Apta ~ Starlight

Apta‘s Starlight is the second entry in Clay Pipe Music’s Mini CD Library series, and it comes with a bonus: a tiny box to hold all five releases.  If the curve of the star on the cover is meant to match the curve of the horse’s head on Modus’ O Mira Novitas, all the better; the label is known for attention to detail.

A slightly amusing aspect of the release is that it covers the time from civil twilight to dawn in only nineteen minutes.  These durations occur in the northern and southern extremes at the summer solstice.  But the set is meant to be evocative rather than timed, and these tracks twinkle and shimmer, evoking the stars on an especially crisp evening.

Today is the last day of summer in the Northern Hemisphere.  As summer ends, people look to the night in two opposite fashions.  Some dread the dark, thinking of shorter days, shadowy alleys and the loss of the sun.  Others embrace the night, looking forward to brisk evenings, constellations, perhaps the Northern Lights.  Starlight is the second type of release, in love with the storytelling hours, brightness and cold.  If one is sleepy, Apta’s set may help one to drift away to Slumberland (the last track, “Dawn,” the most restive); should one wish to brew a cup of tea and venture outside, the music may provide motivation.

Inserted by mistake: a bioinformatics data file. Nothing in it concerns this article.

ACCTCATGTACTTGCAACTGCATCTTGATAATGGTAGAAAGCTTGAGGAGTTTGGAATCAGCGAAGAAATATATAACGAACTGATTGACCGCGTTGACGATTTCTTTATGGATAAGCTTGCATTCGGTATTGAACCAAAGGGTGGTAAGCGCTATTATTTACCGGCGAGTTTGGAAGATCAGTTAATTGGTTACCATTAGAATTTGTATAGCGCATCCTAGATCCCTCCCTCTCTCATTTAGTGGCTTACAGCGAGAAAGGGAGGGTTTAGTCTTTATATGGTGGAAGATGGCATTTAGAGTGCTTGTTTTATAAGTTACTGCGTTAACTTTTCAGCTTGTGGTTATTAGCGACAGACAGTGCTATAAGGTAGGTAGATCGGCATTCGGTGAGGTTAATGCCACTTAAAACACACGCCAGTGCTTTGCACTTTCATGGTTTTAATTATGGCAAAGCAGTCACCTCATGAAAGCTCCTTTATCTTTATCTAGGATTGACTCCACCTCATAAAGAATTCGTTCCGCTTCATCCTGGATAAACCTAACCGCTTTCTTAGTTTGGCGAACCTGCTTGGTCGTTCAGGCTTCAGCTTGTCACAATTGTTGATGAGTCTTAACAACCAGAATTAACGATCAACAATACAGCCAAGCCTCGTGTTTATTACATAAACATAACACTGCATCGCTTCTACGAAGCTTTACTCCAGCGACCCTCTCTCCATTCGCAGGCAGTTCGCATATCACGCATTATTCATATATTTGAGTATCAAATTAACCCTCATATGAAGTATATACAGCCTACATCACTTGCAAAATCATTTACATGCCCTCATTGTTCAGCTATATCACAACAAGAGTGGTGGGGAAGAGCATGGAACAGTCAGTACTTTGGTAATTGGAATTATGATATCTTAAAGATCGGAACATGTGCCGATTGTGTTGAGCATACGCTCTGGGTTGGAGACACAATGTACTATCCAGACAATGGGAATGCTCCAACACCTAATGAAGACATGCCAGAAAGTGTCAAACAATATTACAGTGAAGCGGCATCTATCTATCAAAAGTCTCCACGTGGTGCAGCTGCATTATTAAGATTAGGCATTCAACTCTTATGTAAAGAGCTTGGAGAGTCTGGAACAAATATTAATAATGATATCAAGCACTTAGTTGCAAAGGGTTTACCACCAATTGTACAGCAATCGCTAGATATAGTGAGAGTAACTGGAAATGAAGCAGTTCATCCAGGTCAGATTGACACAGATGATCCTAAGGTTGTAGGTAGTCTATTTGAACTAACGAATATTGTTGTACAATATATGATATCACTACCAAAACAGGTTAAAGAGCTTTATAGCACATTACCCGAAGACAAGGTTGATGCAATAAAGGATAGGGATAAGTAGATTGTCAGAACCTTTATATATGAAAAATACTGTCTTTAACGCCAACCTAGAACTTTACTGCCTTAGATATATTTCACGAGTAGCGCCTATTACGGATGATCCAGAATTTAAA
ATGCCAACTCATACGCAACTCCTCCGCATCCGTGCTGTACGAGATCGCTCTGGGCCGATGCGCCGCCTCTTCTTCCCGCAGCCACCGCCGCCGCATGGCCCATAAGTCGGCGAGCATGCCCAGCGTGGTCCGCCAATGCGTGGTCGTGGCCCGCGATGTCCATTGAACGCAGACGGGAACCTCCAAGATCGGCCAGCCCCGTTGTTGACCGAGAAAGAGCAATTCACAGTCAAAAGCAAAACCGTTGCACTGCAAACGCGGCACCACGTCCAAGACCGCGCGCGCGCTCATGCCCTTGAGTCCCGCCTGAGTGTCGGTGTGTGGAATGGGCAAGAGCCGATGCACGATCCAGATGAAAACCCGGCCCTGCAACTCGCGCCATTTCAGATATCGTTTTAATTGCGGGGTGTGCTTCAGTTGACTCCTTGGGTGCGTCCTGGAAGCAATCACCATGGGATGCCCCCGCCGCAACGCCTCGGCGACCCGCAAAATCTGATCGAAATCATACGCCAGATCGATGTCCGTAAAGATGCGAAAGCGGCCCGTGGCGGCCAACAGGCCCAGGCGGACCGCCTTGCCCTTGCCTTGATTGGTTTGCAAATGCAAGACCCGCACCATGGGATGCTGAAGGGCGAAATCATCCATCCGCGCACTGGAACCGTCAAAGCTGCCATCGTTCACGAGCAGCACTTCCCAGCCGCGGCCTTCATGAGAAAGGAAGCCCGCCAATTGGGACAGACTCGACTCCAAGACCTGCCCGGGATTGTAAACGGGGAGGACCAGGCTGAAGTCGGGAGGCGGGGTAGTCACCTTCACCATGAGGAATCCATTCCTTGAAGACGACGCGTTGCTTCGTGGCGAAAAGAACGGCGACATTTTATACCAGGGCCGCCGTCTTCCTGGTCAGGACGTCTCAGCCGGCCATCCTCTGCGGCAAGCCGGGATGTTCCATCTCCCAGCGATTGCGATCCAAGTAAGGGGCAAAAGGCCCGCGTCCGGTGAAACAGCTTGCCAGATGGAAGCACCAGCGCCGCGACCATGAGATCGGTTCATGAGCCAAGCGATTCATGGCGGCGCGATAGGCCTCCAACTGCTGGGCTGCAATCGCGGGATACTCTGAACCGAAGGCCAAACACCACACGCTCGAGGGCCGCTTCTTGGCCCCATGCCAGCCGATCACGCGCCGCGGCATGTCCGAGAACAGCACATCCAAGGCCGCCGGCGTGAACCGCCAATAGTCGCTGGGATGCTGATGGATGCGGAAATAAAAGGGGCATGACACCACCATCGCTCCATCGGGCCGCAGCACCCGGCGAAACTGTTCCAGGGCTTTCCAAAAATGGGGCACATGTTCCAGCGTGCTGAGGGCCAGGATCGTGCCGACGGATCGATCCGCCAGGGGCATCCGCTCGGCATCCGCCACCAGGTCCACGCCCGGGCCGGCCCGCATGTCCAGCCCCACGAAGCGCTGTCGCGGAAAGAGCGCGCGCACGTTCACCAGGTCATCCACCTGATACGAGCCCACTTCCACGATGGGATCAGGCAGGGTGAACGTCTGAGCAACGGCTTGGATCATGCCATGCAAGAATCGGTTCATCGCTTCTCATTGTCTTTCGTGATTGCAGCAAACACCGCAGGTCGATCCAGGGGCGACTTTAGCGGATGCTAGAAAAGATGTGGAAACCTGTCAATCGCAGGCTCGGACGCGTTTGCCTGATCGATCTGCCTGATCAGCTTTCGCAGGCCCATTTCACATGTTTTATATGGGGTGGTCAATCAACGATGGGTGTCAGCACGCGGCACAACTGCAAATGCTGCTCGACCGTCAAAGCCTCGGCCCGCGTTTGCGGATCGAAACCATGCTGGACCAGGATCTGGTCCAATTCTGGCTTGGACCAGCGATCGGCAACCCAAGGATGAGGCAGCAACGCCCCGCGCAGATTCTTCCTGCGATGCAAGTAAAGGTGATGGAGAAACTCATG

In “Twilight (Civil),” synth notes momentarily step outside the melody, indicating the manner in which stars seem to blink on and off.  A drone descends like the curtain of night.  Once these angular elements recede, the set settles on a clear trajectory, straight on to morning.  “Twilight (Nautical)” offers mingled guitar lines, nearly post-rock in timbre, followed by chimes like church bells, tolling the evening’s final hour.  Light percussion makes “North Star (La Vache Fantome”) the mini-CD’s most awake and aware, signaling the comfort navigators feel when locating the star and finding their bearings.  The final seconds trip over each other like Day over the last tendril of Night.  And then the sun is up, the sleeper rolls gently from the bed, and all of the stars, save for the sun, retreat into the brightening blue.  (Richard Allen)

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